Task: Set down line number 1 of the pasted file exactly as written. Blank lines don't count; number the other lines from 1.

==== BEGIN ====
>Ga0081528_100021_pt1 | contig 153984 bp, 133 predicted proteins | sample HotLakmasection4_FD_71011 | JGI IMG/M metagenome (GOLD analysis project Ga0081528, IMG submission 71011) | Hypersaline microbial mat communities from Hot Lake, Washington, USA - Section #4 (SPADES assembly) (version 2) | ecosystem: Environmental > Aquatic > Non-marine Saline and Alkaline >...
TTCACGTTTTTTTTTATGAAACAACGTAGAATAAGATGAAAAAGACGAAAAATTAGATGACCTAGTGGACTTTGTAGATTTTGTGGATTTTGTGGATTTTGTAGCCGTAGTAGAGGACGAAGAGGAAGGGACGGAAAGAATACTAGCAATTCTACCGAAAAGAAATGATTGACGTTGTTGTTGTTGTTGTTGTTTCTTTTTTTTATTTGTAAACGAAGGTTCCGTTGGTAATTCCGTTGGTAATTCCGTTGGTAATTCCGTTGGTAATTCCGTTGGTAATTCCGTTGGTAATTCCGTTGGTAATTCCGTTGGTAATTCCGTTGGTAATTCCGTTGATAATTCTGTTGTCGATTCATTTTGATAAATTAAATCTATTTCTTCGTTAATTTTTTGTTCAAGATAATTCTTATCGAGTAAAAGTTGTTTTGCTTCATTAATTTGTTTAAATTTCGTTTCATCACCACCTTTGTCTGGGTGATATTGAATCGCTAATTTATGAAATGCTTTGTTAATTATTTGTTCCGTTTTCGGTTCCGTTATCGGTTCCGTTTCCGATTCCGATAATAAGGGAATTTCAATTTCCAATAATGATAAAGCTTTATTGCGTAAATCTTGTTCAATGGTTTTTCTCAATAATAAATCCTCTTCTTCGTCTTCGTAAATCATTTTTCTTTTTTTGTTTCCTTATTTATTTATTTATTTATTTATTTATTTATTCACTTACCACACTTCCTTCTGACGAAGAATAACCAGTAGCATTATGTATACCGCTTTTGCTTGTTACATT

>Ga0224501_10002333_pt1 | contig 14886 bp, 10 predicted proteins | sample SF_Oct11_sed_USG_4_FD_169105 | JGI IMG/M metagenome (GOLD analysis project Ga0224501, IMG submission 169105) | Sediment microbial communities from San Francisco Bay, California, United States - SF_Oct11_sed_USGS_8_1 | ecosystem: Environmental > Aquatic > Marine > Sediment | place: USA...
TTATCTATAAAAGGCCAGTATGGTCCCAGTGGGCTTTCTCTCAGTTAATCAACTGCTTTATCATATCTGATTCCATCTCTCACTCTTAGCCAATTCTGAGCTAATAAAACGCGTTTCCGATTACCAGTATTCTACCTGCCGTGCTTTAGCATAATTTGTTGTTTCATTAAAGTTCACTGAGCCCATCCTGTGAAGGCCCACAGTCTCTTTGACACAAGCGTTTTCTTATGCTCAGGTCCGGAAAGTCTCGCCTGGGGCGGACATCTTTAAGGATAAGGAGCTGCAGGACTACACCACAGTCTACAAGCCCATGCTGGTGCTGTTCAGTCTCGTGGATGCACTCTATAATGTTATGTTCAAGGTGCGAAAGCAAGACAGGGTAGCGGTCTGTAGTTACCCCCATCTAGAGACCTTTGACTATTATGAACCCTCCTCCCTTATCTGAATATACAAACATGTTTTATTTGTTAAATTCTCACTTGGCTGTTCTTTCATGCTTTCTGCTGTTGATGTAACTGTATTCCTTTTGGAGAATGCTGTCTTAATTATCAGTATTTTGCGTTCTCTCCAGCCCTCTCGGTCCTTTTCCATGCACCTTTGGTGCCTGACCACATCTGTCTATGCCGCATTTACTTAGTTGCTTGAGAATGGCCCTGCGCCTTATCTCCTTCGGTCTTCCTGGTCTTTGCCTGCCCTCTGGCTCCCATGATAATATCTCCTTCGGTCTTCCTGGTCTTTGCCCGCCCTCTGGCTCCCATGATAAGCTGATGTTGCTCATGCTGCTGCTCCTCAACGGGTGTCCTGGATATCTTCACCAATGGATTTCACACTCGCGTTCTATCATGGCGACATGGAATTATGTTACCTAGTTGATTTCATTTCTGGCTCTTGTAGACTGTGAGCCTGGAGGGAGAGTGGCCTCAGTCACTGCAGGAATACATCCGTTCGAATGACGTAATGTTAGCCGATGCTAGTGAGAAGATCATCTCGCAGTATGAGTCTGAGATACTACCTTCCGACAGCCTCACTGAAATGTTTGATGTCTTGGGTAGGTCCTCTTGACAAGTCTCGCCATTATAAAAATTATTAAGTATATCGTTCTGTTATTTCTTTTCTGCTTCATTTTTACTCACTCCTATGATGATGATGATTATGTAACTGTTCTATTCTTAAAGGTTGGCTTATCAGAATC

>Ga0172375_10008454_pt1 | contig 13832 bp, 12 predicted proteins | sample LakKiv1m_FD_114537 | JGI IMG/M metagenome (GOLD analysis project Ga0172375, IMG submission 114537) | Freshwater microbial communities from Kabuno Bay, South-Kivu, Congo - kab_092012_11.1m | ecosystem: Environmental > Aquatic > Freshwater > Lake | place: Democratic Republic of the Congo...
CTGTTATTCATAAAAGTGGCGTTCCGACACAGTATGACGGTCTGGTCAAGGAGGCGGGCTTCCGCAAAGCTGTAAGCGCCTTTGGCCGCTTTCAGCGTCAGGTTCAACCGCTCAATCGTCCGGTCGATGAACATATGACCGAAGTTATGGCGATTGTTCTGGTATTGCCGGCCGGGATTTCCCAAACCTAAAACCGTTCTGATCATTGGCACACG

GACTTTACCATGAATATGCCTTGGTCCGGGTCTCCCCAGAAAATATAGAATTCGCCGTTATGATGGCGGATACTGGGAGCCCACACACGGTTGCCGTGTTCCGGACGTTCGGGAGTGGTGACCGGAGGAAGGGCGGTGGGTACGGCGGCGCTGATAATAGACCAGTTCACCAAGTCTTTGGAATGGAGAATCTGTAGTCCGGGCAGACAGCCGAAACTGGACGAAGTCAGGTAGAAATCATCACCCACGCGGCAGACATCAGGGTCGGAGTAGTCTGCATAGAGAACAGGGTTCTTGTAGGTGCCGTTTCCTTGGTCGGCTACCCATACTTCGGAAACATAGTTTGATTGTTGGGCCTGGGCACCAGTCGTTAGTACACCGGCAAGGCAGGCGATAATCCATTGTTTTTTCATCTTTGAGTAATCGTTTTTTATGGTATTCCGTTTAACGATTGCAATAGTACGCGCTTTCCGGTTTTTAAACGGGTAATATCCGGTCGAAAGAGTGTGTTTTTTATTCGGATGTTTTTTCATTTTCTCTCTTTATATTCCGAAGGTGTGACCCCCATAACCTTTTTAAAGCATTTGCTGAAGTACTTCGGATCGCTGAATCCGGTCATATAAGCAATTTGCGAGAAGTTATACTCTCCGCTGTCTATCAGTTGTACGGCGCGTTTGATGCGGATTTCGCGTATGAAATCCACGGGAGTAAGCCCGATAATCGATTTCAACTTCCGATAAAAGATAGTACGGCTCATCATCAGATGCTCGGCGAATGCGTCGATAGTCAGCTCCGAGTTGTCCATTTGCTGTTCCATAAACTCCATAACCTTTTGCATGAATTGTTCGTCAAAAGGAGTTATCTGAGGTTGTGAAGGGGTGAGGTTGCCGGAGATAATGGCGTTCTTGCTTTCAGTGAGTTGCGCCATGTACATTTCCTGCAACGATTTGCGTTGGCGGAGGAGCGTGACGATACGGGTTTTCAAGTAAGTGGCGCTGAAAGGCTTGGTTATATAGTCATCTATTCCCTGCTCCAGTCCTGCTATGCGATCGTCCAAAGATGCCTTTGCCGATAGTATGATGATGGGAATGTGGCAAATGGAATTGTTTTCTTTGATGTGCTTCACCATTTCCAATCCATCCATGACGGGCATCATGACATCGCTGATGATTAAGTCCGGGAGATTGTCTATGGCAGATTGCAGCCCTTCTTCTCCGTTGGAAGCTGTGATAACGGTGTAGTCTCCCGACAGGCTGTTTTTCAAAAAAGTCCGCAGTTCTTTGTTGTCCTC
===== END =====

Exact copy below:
>Ga0081528_100021_pt1 | contig 153984 bp, 133 predicted proteins | sample HotLakmasection4_FD_71011 | JGI IMG/M metagenome (GOLD analysis project Ga0081528, IMG submission 71011) | Hypersaline microbial mat communities from Hot Lake, Washington, USA - Section #4 (SPADES assembly) (version 2) | ecosystem: Environmental > Aquatic > Non-marine Saline and Alkaline >...